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Lagom & Movement

Updated: Nov 2, 2020

The term hygge has had some popularity recently. It's a Danish and Norwegian term that is associated with the feeling of cosiness and is integrated into their culture. We could learn a lot about self-care and cosy practices! Looking a little further into hygge may lead you to another up and coming term called Lagom. This is a Swedish word meaning "Just the right amount". It's about finding the sweet spot in between too little and too much. As soon as I read this I thought about my philosophy on movement and felt that Lagom may summarize it in one word! My personal movement practice is not based on a goal of fatigue, of exerting, of pushing myself to physical limits or on intensity. It's also not based on avoidance or feeling static or stuck. It's about ease of movement, and efficiency. I want to feel a muscle just enough. Enough to let it do its job and not soomuch that I can't walk down the stairs the next day. I want to stretch just enough. Enough to move around life efficiently but not so much that my already hypermobile joints dislocated. I want to move just enough. Enough that my body feels good and energized, not so much that it feels depleted or beat up, or so little that it feels stiff and achy. Pilates works your body in balance. It's weird when you first start Pilates to let go of the expectation that for "exercise" to be effective you must be sore the next day, sweating the whole time, or in agony for an hour. It's weird to let go of the belief that exercise is supposed to hurt. But once you can get past those mental hurdles you may find a sense of joy as you find the Lagom of fitness.

Cautions on finding a Lagom way of moving...

1. You may start to feel great!

You may discover a way of movement that feels nourishing, that feels like taking care of your body, that feels functional, safe and sustainable. You may even find yourself looking forward to your next session! Not because of how many calories you are going to burn but because of how amazing you know you will feel afterwards!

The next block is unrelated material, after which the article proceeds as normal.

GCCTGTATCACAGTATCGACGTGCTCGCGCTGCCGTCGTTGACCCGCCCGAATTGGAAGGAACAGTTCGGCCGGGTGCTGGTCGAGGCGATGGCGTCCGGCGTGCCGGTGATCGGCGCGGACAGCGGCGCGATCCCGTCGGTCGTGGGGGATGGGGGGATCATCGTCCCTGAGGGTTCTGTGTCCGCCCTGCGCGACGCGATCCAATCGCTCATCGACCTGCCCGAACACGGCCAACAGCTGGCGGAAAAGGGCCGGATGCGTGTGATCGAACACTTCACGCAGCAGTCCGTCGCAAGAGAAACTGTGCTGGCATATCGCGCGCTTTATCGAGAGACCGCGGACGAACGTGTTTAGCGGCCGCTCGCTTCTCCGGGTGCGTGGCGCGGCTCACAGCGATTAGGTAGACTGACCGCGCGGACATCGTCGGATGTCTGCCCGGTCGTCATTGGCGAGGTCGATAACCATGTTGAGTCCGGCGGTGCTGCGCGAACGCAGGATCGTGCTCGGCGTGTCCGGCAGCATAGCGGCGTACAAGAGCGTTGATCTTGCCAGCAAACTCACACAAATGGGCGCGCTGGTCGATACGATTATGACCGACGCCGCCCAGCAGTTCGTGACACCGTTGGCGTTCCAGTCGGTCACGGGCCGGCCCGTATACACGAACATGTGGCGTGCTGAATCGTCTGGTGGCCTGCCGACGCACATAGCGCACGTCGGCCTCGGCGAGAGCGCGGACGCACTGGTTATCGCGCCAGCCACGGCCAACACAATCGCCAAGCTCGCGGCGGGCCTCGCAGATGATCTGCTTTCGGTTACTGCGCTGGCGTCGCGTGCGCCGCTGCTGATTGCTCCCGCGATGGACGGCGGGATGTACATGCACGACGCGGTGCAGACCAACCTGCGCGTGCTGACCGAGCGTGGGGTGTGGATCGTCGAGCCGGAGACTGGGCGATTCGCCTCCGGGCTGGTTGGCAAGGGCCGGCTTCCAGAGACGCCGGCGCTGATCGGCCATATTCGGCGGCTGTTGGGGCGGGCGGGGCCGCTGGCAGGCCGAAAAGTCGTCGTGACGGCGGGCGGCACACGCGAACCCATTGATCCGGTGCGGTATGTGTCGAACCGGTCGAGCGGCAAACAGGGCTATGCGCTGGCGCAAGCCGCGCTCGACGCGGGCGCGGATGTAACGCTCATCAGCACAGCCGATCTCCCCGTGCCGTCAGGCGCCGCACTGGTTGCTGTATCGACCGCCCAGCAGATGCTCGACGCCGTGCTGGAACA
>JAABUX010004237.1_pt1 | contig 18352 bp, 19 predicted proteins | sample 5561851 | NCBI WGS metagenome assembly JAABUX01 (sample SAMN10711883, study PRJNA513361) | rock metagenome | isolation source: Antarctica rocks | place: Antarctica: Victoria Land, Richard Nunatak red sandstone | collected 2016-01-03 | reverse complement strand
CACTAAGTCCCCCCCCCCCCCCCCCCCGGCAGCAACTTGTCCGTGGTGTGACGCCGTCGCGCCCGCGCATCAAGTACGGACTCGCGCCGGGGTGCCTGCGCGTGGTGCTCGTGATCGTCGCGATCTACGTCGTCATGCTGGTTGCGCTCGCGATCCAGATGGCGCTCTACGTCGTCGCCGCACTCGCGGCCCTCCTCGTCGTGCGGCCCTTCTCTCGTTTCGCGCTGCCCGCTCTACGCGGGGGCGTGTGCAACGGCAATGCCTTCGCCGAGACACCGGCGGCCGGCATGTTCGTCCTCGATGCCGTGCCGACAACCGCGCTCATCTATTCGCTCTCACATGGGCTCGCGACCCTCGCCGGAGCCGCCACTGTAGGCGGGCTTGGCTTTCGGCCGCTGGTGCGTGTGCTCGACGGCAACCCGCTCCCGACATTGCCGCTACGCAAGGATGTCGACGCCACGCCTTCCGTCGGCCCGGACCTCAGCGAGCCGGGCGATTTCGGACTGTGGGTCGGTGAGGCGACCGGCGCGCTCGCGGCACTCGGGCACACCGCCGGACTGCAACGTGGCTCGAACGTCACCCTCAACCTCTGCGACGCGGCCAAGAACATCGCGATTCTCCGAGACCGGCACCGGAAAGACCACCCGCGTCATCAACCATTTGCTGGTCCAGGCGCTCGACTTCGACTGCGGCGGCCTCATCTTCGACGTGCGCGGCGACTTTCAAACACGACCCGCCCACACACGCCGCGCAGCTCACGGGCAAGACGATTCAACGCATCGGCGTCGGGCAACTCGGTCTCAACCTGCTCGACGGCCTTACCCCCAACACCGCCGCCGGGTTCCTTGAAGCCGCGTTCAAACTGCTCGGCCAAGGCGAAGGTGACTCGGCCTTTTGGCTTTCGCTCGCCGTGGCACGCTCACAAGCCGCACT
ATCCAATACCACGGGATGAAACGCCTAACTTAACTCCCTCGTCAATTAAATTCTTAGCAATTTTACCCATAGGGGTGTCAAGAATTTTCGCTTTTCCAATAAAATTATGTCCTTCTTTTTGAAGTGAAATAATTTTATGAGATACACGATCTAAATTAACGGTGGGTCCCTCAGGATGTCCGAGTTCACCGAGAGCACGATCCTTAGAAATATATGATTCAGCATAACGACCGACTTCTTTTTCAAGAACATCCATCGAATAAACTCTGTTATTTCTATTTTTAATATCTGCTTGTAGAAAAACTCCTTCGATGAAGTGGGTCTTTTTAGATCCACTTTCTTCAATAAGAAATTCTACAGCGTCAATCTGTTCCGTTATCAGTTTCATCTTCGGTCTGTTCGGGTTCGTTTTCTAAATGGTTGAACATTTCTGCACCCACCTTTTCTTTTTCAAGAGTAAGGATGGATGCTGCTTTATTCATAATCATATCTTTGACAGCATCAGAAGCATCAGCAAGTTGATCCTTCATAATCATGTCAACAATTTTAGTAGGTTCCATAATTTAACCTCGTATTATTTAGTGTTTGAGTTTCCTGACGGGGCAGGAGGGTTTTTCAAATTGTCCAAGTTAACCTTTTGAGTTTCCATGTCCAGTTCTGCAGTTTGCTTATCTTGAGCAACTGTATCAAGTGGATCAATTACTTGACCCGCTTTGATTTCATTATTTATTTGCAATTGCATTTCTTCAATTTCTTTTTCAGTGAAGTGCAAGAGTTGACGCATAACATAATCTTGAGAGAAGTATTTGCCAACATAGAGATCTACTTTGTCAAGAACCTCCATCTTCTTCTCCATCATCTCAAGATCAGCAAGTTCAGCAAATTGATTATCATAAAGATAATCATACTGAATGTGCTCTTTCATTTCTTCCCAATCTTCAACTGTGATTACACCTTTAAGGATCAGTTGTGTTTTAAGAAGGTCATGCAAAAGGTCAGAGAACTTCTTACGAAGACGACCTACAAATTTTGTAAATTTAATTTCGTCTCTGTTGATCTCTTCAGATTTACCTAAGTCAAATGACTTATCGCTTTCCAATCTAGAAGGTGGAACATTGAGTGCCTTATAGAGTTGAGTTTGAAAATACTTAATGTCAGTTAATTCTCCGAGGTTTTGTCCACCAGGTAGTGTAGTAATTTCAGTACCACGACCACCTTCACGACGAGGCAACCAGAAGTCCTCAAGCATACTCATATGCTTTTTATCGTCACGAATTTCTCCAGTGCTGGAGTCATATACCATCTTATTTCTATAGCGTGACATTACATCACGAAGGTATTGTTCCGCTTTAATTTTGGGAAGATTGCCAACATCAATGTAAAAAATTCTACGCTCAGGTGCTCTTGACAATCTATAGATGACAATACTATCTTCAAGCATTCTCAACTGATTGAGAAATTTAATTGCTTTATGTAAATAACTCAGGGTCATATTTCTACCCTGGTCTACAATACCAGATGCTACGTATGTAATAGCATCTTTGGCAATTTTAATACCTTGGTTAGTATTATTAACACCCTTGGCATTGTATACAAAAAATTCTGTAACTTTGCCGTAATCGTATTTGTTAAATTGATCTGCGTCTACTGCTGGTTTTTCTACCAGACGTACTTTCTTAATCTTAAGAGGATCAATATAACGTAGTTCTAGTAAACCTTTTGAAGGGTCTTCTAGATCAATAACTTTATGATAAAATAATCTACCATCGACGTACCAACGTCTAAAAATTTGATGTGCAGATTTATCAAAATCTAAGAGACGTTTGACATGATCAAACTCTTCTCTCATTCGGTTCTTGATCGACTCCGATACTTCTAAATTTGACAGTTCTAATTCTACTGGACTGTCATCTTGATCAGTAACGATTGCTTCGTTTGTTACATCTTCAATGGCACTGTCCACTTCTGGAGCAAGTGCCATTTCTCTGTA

2. Your relationship with exercise might start to change.

You may actually enjoy the session itself and have fun moving your body in new ways, deeper ways, and less stressful ways! Your relationship with exercise may begin to change. It may become less about a number, about punishment or doing what you feel you have to do to take care of your body and more about moving in ways that actually feel good, and that you can stick to!

3. Your relationship with your body might start to change.

You may start to learn that some days your body wants a challenge, some days it wants gentle movement, and some days it wants to be supported. You may start to give it what it needs when it asks, instead of giving it what social media tells you it needs. You may start to appreciate your body for all that it can do, how efficiently it can move and how good that can feel. You may develop extreme confidence in your body and your awareness of what it needs and how to move

4. You may develop movement sustainability

Sustainability is becoming more and more important in so many areas of our lives, but we often neglect this concept when we think about our fitness. We are quick to jump back and forth from the couch to an intense fitness regimen, and back to the couch again when we either can't keep that routine up or get injured or both. Sustainable movement is more about how you want to move around in life, how you want to feel throughout your day and the relationship you have with movement and your body than about achieving a certain aesthetic or burning x amount of calories. I'm going to make a bold claim that those who find Lagom in their fitness are may be more likely to be consistent in their movement sessions. And from what I've seen, consistently showing up for yourself in ways that make you feel amazing trumps sporadic sessions with high intensity.

Ready to book a session and find your movement Lagom?

You can book Pilates Reformer Sessions at our New Braunfels, TX location, or virtual Private Pilates sessions all online, here.

Photo by Jen P. on Unsplash

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